Thursday, March 17, 2011

Acting in Self-Advocate

As quick on my feet, as articulate and in command of the facts as I believe myself to be, I've decided it was foolish to think I could advocate for my own children. It is just too important, to vital to me that I, that someone, support them.

I can not be dispassionate about my child. The school principal could. The school social worker could. The classroom teacher, a specialist who never made a peep, all of these people know my children and perhaps truly care for them ... but they have the ability during a PPT to separate themselves from this relationship and look at my children with such objectivity. They could be "professional."

I could never achieve such disaffected objectivity. Maybe for a while. I certainly gave it a good try. But eventually, when describing the sincerity of my concerns, trying hard to reach them, I couldn't help but tear-up. Meanwhile, they remained detached.

Even though I realize such an attitude is professionalism, this was a child, my child, we were talking about. I was hurt that they could not be more empathetic. But, I could not reach them. And they would not reach across to me. This natural difference formed a huge divide between us.

To act as your own advocate is much like acting in self-defense. Despite all my preparations, it's almost all reaction. And it's sloppy. And it can feel desperate.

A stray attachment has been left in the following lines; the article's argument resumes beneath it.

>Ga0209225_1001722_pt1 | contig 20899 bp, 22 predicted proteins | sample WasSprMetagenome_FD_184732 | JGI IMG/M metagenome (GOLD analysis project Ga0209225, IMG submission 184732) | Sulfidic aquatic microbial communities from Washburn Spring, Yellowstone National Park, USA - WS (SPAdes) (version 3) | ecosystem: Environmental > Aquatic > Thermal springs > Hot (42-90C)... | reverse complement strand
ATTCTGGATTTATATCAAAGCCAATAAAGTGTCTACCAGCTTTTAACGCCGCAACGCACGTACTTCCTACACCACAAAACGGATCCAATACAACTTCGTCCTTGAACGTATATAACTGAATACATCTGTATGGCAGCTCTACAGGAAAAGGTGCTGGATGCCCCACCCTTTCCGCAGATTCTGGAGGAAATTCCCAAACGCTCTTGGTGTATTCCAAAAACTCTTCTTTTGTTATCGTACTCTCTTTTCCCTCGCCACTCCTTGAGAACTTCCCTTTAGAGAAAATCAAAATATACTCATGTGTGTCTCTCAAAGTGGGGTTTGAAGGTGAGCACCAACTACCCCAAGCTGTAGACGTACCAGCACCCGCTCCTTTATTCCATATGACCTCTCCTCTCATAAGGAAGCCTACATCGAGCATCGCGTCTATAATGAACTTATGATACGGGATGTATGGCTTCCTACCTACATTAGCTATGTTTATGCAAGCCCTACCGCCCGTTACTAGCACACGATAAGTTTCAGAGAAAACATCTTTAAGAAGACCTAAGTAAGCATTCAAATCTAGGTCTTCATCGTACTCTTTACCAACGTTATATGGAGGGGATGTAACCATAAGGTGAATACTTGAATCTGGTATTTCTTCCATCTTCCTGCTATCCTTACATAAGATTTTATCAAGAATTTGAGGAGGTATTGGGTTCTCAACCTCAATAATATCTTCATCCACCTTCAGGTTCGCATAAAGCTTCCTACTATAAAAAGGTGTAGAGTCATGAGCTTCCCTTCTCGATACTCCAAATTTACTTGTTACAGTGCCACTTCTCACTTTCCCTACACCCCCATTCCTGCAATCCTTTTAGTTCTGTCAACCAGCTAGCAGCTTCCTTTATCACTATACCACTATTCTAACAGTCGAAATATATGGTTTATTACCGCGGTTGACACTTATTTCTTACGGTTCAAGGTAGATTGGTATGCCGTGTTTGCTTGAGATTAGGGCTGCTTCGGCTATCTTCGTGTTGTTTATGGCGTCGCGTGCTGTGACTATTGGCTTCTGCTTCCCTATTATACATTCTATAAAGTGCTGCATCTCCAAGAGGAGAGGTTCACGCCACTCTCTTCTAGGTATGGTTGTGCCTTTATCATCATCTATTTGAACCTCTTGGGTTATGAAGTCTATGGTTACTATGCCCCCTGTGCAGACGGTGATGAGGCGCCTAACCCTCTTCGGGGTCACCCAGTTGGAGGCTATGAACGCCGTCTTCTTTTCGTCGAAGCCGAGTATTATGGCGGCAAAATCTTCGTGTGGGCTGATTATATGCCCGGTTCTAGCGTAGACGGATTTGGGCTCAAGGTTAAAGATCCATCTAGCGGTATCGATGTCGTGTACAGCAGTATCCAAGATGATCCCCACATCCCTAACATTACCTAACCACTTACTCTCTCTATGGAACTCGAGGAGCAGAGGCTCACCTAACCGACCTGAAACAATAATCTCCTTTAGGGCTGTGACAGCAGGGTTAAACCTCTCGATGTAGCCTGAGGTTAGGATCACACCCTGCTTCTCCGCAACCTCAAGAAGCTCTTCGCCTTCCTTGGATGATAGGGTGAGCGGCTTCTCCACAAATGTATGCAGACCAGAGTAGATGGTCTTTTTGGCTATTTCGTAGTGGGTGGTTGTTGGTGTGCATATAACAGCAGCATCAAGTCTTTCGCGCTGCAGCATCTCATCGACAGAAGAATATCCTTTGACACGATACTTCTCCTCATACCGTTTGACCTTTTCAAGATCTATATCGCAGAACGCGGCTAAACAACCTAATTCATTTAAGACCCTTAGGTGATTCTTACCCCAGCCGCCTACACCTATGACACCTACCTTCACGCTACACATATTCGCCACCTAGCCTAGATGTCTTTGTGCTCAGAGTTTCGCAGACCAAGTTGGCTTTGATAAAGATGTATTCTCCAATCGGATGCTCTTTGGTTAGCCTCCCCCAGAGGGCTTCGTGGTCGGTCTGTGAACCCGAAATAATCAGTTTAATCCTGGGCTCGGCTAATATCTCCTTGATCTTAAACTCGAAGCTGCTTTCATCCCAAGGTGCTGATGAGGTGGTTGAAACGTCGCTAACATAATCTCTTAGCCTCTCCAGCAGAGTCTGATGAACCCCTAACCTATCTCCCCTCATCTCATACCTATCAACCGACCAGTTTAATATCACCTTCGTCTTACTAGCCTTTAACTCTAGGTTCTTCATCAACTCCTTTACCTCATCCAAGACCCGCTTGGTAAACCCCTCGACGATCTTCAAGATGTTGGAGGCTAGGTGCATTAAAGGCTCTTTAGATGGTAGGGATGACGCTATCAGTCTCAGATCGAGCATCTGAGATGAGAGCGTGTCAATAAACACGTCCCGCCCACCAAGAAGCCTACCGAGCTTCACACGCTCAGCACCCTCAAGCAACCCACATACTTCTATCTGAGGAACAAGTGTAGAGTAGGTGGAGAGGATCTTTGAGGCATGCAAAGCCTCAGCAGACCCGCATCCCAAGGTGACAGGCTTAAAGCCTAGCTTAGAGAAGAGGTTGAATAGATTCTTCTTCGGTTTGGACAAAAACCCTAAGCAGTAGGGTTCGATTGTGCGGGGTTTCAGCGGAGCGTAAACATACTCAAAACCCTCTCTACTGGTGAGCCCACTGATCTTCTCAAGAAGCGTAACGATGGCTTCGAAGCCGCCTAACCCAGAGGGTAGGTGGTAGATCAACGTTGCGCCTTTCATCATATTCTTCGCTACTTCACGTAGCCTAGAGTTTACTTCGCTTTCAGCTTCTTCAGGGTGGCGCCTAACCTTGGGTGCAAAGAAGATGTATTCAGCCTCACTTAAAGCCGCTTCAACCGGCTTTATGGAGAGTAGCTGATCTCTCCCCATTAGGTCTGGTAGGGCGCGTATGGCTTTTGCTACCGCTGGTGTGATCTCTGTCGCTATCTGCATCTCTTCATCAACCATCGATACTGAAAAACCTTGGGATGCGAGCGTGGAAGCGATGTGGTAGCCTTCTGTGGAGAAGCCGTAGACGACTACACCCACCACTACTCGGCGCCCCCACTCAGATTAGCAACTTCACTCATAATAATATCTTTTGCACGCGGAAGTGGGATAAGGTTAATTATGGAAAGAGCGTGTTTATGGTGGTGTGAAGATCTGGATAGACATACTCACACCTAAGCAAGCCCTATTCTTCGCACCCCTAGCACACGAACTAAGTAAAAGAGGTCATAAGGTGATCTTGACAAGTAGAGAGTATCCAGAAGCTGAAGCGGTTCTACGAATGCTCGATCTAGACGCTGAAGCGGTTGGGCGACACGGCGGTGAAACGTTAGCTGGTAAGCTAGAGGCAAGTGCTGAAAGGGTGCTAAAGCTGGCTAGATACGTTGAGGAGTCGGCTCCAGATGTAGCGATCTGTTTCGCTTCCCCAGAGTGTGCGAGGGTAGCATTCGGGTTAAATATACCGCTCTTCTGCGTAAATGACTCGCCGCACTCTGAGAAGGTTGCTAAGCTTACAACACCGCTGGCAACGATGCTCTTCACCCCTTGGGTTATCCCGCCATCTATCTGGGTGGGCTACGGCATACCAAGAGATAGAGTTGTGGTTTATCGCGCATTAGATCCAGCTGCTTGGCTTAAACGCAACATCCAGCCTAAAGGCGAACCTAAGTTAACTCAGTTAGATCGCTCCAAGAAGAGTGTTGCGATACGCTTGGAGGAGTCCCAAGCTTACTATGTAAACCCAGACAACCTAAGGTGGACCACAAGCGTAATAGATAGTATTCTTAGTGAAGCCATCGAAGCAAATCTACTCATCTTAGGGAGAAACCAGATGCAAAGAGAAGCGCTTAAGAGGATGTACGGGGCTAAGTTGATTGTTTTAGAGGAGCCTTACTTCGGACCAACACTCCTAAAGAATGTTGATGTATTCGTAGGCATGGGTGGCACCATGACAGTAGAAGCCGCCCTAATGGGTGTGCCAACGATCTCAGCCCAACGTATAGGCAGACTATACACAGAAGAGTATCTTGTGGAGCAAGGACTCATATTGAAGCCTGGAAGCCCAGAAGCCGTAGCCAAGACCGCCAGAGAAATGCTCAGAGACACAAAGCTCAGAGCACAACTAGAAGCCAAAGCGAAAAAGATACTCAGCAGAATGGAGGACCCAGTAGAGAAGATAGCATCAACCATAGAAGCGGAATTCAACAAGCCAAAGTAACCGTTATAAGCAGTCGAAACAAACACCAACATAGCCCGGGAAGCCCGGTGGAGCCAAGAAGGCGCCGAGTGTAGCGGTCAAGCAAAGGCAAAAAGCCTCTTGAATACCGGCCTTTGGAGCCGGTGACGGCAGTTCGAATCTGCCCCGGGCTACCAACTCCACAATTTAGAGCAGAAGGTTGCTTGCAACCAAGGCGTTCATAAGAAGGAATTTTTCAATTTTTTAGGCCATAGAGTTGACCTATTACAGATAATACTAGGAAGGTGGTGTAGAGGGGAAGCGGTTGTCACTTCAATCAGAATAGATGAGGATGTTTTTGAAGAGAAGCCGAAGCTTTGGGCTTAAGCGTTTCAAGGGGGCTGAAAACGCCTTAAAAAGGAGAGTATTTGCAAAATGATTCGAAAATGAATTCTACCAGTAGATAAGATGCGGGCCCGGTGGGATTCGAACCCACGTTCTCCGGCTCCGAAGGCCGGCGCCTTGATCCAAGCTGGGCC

If I could do it again, I'd swallow the expense or perhaps ask a friend, but definitely bring somebody in to advocate for us, to act as a necessary go between. But if not, I'd be more prepared to demand the principal stop throwing around jargon and address me as a parent. Or perhaps I could better prepare myself to expect any variety outrageous comments and so not bristle into a paralyzed silence as they threw out the ISEE testing merely as an example that my daughter was just getting back at her parents or when they just ignored my son's clinically significant BASC scores.

I can not respond calmly, or rationally. I can not be an advocate. How could I expect to respond in any other way than as who I am, in the role that has the most priority for me, as a mother, their mother.

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